One of the best parts of changing my diet has been learning a vast amount of information about nutrition. It didn’t take long for me to learn that what I was taught in school was not necessarily correct. Learning the basic food groups and the food pyramid early in life, I didn’t really call anything into question. Times change, so did how we eat over the years. Now I feel I have a much stronger grasp of nutrition, but like with life, I am always learning. Yesterday in Stop the Struggle, Lani Muelrath cites 4 steps to get going with your workout, but these steps I feel also apply to eating. Over the next 30 days I will take on a Gluten Free Challenge.
“Gluten is a protein found in wheat (including kamut and spelt), barley, rye, malts and triticale. It is used as a food additive in the form of a flavoring, stabilizing or thickening agent, often as “dextrin” (Wikipedia).” While I don’t have an intolerance to gluten or celiac disease, it has been reported that maintaining a gluten free diet can make you feel better. “Growing awareness of gluten sensitivity has led some people who struggle with gut problems but have tested negative for celiac disease to take matters into their own hands and try a gluten-free diet, even though it’s an extremely difficult diet to follow (CNN).
While it might be challenging, I don’t see this 30 day challenge being difficult. Instead of looking at what I cannot eat, I look at all the other grain options I have; corn, potato, rice, tapioca, amaranth, arrowroot, millet, montina, lupin, quinoa, sorghum (jowar), taro, teff, chia seed, and yam! Fact is, outside of baking my own wheat bread, I am probably close to a gluten free lifestyle now. As Chef AJ told me, “Many items have hidden gluten like soy sauce but you can use raw coconut aminos or miso for a salty flavor.”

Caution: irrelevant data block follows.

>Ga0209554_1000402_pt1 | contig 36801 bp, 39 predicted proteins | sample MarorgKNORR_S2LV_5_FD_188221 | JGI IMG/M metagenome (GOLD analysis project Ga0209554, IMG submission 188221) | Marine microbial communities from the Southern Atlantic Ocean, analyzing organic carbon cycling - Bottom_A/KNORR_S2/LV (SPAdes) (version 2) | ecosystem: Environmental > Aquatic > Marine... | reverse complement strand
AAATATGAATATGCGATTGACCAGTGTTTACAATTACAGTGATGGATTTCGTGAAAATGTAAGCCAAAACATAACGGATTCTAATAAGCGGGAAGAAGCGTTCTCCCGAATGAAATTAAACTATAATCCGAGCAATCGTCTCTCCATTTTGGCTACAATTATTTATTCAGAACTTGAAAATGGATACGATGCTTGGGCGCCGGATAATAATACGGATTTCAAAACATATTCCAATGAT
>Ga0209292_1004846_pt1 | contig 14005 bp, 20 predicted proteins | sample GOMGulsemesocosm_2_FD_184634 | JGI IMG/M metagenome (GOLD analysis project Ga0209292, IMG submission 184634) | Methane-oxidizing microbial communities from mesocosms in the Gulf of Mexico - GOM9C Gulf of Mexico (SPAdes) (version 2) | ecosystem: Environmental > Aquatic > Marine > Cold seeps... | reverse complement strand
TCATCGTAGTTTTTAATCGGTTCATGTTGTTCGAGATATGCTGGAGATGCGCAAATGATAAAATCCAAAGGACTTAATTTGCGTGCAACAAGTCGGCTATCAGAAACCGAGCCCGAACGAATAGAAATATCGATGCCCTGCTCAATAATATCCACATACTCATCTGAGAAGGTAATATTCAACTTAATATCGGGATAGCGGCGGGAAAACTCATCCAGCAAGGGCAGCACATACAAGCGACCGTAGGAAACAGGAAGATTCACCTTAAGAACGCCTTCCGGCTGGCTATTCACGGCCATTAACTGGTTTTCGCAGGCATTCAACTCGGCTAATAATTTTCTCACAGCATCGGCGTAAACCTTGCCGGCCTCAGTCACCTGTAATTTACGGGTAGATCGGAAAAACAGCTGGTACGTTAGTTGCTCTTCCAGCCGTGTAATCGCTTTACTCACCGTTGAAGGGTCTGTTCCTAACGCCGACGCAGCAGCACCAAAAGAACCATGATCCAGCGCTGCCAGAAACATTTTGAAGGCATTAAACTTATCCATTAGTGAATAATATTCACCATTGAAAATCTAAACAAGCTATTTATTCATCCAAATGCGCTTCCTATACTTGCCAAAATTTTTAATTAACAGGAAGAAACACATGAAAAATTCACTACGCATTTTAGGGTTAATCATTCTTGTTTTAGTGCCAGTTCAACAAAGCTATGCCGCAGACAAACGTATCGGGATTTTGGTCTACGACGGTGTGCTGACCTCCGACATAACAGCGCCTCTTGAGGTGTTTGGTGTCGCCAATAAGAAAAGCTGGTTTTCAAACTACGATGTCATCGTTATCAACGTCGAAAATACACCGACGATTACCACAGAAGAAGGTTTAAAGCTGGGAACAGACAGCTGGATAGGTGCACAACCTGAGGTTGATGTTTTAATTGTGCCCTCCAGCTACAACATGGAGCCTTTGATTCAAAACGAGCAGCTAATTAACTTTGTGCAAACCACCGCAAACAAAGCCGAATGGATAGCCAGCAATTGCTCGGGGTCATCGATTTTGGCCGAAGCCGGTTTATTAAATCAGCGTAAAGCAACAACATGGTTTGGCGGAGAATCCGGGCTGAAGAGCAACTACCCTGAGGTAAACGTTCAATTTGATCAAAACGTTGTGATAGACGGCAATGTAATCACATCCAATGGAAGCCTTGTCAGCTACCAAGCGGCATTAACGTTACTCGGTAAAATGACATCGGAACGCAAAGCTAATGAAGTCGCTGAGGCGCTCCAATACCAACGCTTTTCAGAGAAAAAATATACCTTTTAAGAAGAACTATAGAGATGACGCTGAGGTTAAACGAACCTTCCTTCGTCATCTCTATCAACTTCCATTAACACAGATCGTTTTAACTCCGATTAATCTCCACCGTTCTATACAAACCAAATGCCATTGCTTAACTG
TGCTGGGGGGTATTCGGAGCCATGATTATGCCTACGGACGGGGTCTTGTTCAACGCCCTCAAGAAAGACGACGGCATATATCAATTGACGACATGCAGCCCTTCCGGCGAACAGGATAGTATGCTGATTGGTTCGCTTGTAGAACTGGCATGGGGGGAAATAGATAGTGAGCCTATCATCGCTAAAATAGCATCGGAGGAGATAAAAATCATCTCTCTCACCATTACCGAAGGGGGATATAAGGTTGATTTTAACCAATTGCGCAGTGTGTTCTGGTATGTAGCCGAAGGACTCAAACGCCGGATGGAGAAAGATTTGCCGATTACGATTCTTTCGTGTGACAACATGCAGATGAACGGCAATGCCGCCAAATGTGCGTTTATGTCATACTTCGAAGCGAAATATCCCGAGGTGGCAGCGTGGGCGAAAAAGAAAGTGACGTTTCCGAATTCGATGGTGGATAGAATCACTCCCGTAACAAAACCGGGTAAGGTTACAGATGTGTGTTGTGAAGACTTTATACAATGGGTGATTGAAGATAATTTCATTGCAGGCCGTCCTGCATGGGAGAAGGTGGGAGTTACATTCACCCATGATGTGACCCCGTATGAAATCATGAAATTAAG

I can see many readers shaking there heads and asking “why?” Isn’t it enough that I have given up meat, dairy and all oils, but to toss in gluten now. Some must think I am a glutton for punishment. Truth be told, if I happen to have more energy and feel healthier, why not? It’s only a 30 day period and I see it as another goal on my road to health. Along the way, I hope to learn more about gluten, as it relates to nutrition and cook some new recipes. “In fact, experts now believe that celiac disease represents just one extreme of a broad spectrum of gluten intolerance that includes millions of people… celiac disease affects about 1 percent of the U.S. population, experts estimate that as many as 10 percent have a related and poorly understood condition known as non-celiac gluten intolerance (NCGI), or gluten sensitivity (CNN).”
In the words of Friedrich Nietzsche, the German philosopher: “That which does not kill us makes us stronger.” Hopefully I will have “strong” report at the end of this 30 day challenge.